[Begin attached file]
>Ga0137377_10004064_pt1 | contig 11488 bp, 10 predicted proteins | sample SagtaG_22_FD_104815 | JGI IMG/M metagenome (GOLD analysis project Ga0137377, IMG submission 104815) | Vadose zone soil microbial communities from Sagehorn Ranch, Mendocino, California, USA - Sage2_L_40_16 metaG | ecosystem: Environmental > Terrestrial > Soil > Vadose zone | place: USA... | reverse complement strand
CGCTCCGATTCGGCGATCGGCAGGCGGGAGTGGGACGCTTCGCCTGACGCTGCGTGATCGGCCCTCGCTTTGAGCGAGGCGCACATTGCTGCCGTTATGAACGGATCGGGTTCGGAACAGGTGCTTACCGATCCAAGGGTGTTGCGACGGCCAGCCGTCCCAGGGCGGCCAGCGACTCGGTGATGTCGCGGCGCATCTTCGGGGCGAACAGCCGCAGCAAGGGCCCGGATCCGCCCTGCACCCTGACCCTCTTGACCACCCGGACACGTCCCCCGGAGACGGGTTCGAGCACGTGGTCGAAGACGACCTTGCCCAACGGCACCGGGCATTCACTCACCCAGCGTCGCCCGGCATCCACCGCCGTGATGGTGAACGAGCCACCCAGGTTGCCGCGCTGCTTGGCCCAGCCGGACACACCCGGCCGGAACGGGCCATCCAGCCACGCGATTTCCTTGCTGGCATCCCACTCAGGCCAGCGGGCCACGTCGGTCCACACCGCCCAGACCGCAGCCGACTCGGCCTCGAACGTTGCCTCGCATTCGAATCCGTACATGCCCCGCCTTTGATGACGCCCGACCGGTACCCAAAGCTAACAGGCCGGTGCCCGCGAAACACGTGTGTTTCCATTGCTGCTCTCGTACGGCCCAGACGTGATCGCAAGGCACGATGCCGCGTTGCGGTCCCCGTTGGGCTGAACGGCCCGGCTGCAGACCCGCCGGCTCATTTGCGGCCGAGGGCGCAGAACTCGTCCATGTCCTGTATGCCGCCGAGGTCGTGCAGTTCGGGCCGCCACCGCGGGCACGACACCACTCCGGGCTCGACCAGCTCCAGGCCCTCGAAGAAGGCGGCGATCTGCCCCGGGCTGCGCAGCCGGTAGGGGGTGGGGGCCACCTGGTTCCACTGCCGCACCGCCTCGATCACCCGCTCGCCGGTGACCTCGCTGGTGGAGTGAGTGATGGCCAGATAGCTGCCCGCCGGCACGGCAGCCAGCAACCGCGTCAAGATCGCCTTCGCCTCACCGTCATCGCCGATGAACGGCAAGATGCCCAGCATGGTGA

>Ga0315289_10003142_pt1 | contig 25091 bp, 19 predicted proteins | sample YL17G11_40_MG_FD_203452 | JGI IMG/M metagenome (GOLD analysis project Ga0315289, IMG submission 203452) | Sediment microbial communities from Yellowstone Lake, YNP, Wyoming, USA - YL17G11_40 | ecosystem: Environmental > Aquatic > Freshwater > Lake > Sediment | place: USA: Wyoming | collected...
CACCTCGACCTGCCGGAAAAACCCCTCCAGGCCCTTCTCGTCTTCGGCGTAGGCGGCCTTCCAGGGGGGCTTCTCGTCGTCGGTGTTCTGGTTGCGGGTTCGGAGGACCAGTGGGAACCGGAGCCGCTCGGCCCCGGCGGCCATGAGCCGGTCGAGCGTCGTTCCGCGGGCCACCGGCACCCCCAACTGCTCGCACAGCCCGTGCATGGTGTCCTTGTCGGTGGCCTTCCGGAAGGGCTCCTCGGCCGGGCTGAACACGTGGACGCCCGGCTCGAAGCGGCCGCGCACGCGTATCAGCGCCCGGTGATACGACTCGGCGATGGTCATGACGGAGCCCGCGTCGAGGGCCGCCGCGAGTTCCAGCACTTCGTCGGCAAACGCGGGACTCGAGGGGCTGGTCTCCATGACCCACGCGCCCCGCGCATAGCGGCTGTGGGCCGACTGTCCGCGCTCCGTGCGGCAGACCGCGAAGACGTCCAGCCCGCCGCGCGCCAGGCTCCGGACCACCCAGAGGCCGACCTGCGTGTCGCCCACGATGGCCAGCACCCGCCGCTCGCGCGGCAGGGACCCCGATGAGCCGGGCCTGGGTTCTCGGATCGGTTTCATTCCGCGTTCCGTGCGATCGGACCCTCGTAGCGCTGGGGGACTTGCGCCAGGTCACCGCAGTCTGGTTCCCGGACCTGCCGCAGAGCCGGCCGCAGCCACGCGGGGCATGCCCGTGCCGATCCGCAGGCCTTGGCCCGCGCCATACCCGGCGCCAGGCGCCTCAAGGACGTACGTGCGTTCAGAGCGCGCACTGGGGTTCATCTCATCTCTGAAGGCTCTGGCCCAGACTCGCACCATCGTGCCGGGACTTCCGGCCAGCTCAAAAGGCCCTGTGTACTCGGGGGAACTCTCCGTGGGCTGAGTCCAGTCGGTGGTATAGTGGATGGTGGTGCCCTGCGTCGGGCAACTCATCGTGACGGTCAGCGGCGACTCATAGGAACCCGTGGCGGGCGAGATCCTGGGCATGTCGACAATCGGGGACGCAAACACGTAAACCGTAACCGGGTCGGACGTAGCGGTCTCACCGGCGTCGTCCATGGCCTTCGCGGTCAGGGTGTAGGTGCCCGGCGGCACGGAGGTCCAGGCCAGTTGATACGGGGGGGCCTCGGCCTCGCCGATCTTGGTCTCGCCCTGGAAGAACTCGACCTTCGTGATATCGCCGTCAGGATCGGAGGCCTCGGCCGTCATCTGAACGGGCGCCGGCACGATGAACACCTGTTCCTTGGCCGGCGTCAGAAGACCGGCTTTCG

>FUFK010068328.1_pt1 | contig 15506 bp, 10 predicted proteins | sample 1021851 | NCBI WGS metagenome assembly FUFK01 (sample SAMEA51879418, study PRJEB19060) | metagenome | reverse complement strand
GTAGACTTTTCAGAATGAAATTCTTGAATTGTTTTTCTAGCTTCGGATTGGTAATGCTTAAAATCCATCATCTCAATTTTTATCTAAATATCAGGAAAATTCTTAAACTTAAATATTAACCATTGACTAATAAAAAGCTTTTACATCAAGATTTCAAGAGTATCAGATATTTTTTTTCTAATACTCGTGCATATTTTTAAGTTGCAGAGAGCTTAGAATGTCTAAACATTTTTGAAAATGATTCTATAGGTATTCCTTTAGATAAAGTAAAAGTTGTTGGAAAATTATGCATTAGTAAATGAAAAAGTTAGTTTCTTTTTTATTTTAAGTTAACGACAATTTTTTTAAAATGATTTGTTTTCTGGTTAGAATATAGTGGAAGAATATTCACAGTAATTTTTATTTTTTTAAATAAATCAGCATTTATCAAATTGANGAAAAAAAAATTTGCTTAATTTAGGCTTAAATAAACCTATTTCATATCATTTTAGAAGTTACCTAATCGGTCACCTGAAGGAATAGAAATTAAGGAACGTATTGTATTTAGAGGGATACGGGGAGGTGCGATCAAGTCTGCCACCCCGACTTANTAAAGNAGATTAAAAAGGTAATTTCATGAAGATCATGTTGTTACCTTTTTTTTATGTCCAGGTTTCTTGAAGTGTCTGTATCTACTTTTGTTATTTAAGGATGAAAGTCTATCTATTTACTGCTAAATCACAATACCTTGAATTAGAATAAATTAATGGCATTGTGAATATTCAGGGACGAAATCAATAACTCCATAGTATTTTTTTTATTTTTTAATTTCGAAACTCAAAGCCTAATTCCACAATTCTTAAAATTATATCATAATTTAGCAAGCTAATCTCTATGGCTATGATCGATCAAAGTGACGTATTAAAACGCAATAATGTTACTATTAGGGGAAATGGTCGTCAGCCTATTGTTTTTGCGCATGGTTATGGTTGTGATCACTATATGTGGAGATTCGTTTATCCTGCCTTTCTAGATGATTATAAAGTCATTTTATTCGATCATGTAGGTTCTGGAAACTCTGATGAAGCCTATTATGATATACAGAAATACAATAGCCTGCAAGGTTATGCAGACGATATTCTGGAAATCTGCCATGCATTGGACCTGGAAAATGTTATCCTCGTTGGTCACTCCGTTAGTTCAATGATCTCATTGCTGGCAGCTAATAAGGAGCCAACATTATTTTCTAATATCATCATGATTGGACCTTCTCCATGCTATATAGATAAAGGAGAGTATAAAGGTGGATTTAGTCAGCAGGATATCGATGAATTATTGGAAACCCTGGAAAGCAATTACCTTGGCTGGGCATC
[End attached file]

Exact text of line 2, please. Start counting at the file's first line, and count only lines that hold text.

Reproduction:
CGCTCCGATTCGGCGATCGGCAGGCGGGAGTGGGACGCTTCGCCTGACGCTGCGTGATCGGCCCTCGCTTTGAGCGAGGCGCACATTGCTGCCGTTATGAACGGATCGGGTTCGGAACAGGTGCTTACCGATCCAAGGGTGTTGCGACGGCCAGCCGTCCCAGGGCGGCCAGCGACTCGGTGATGTCGCGGCGCATCTTCGGGGCGAACAGCCGCAGCAAGGGCCCGGATCCGCCCTGCACCCTGACCCTCTTGACCACCCGGACACGTCCCCCGGAGACGGGTTCGAGCACGTGGTCGAAGACGACCTTGCCCAACGGCACCGGGCATTCACTCACCCAGCGTCGCCCGGCATCCACCGCCGTGATGGTGAACGAGCCACCCAGGTTGCCGCGCTGCTTGGCCCAGCCGGACACACCCGGCCGGAACGGGCCATCCAGCCACGCGATTTCCTTGCTGGCATCCCACTCAGGCCAGCGGGCCACGTCGGTCCACACCGCCCAGACCGCAGCCGACTCGGCCTCGAACGTTGCCTCGCATTCGAATCCGTACATGCCCCGCCTTTGATGACGCCCGACCGGTACCCAAAGCTAACAGGCCGGTGCCCGCGAAACACGTGTGTTTCCATTGCTGCTCTCGTACGGCCCAGACGTGATCGCAAGGCACGATGCCGCGTTGCGGTCCCCGTTGGGCTGAACGGCCCGGCTGCAGACCCGCCGGCTCATTTGCGGCCGAGGGCGCAGAACTCGTCCATGTCCTGTATGCCGCCGAGGTCGTGCAGTTCGGGCCGCCACCGCGGGCACGACACCACTCCGGGCTCGACCAGCTCCAGGCCCTCGAAGAAGGCGGCGATCTGCCCCGGGCTGCGCAGCCGGTAGGGGGTGGGGGCCACCTGGTTCCACTGCCGCACCGCCTCGATCACCCGCTCGCCGGTGACCTCGCTGGTGGAGTGAGTGATGGCCAGATAGCTGCCCGCCGGCACGGCAGCCAGCAACCGCGTCAAGATCGCCTTCGCCTCACCGTCATCGCCGATGAACGGCAAGATGCCCAGCATGGTGA